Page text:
[an error occurred while processing this directive]
BBC News
Launch consoleBBC NEWS CHANNEL
Last Updated: Tuesday, 24 April 2007, 15:06 GMT 16:06 UK
Why rates leave savers deflated
Bank of England
Savers have started to see their savings being affected by inflation
More than two thirds of instant access savings accounts do not pay enough interest to counteract the impact of inflation, new figures reveal.

Working Lunch commissioned the exclusive calculations from financial information service Moneyfacts.

Looking at one measure of inflation, the Retail Prices Index (RPI), more than 69% of no-notice savings accounts pay insufficient interest to counteract the shrinkage caused by inflation.

The RPI, which is currently at 4.8%, is the traditional measure used in setting pensions and in wage negotiations.

Buying power

In March the governor of the Bank of England was forced to write a letter to the Chancellor explaining why inflation was more than one percentage point above the government's target of 2%.

The bank admitted that prices have been rising too fast, and savers are starting to see the affect on their savings.

Inflation results in the value of bank deposits shrinking because the buying power of the money diminishes.

Many savers console themselves that the damage is repaired when interest is paid, except our figures have revealed that it is simply not enough in most cases.

Complaining

Banks and building societies have been following the Bank of England in recent months in putting interest rates up, however ING Direct has decided to cut them on their Web Saver account.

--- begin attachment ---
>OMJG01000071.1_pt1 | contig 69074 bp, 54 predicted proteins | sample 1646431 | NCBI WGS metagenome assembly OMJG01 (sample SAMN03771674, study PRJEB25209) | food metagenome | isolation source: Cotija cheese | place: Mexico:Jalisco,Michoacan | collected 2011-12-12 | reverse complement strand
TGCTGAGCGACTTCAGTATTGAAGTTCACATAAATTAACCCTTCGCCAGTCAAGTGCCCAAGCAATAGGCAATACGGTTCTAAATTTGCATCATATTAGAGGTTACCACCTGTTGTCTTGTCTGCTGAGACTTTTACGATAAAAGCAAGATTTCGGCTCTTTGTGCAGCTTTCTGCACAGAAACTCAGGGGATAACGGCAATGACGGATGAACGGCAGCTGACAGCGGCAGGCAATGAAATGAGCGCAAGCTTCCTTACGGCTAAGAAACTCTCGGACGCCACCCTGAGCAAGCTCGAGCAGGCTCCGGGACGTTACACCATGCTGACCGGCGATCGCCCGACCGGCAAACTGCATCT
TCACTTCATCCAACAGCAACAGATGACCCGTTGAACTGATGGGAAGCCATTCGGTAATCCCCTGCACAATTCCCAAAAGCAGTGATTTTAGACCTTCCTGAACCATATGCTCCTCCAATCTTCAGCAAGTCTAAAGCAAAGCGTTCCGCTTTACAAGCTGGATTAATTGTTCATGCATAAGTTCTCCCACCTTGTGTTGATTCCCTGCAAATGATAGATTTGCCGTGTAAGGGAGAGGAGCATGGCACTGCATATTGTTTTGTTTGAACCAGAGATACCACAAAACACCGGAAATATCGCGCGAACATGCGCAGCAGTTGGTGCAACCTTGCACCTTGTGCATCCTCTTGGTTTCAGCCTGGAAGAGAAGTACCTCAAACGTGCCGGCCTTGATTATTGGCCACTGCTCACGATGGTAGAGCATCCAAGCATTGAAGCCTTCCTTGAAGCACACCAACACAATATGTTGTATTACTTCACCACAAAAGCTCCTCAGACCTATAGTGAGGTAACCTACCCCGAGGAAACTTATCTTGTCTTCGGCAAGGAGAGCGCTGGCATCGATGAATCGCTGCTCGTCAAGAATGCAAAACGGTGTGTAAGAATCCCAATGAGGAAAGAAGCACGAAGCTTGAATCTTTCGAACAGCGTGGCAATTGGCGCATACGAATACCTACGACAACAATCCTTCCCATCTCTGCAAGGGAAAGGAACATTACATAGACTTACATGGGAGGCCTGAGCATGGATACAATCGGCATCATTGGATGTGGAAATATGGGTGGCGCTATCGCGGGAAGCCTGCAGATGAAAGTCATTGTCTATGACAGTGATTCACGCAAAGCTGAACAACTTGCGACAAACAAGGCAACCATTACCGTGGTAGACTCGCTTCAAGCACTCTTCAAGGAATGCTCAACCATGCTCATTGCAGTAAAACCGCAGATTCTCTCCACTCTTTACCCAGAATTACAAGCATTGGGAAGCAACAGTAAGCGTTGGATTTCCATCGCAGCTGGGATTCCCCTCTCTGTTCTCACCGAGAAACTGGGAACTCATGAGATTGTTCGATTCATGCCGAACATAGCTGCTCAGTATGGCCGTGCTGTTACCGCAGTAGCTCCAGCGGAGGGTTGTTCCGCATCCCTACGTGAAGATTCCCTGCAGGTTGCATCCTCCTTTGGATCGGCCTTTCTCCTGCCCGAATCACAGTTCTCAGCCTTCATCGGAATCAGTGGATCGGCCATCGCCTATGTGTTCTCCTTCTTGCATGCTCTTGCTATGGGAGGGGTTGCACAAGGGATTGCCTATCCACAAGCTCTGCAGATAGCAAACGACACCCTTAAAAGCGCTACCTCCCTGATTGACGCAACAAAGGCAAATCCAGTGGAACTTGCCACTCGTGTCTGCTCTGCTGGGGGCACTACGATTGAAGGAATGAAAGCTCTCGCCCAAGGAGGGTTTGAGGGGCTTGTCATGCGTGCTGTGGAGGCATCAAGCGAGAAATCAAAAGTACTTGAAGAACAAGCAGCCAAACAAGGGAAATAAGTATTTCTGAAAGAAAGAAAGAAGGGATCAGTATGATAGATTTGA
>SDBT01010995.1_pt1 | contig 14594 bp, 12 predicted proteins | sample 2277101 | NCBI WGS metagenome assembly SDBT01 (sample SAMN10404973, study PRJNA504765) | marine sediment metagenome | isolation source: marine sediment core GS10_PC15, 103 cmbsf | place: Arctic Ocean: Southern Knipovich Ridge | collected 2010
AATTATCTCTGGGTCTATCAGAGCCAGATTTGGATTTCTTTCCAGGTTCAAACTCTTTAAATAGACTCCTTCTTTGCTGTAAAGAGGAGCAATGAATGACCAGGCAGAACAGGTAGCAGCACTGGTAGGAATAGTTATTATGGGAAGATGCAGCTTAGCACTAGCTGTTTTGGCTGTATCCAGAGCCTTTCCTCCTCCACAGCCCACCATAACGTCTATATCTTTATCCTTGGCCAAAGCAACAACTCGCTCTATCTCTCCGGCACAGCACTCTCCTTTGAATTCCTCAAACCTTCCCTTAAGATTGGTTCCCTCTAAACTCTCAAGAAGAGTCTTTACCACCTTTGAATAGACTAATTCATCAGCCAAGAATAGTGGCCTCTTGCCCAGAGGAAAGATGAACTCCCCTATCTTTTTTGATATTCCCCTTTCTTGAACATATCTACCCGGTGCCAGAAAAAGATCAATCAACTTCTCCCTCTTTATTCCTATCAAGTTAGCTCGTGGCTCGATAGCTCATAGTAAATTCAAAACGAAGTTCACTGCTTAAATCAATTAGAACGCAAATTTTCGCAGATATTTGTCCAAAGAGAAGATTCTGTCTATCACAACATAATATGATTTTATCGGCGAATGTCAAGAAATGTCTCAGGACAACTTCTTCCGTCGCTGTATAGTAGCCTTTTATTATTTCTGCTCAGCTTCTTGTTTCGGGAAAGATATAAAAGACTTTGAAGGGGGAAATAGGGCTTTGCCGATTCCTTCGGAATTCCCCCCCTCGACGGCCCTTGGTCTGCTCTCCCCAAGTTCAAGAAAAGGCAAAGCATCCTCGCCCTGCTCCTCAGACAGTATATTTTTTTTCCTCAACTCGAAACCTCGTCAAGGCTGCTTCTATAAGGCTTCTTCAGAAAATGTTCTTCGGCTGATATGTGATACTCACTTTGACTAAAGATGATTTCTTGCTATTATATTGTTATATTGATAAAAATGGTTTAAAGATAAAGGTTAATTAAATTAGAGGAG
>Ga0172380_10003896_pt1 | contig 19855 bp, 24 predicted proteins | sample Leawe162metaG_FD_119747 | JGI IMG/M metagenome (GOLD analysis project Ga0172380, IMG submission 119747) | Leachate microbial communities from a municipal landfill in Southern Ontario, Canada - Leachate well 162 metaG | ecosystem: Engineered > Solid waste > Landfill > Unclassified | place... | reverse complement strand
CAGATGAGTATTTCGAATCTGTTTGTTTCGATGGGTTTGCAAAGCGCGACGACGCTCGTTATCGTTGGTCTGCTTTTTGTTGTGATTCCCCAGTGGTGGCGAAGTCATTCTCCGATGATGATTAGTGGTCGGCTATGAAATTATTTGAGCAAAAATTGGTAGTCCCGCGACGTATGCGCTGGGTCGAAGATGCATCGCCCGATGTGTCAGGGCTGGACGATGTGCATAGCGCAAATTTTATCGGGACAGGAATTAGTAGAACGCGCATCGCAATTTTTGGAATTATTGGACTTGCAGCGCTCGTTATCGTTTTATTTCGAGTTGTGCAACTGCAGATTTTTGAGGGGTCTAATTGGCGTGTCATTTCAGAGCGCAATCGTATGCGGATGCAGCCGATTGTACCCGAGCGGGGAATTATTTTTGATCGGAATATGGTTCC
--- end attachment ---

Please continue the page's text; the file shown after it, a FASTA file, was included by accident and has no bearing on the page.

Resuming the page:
Working Lunch viewers have been complaining about this decision by the bank, which did have a record of paying high rates.

"I received an e-mail from ING Direct stating that they are reducing the interest on their Web Saver account from 5.65% to 5.5%. Can you ask them why, when the rest of the banks and building societies are raising their rates," viewer Ian Ironmonger asked the programme.

Commitment

Bank ING Direct
ING says its Web Saver rate is 'one of the top savings rates in the UK'

Another viewer, Graham Anderson, says he is 'disappointed' at ING's decision.

He transferred the balance from a savings account into a Web Saver account because of its attractive rate, only then to see it cut.

ING has reiterated its commitment to customers.

"We are committed to offering our customers a range of competitively priced savings accounts that meet their different needs. Our Web Saver pays 5.5%, still making it one of the top savings rates in the UK," the bank told Working Lunch.

RELATED INTERNET LINKS
The BBC is not responsible for the content of external internet sites


FEATURES, VIEWS, ANALYSIS
Has China's housing bubble burst?
How the world's oldest clove tree defied an empire
Why Royal Ballet principal Sergei Polunin quit

PRODUCTS & SERVICES

banner watch listen bbc sport Americas Africa Europe Middle East South Asia Asia Pacific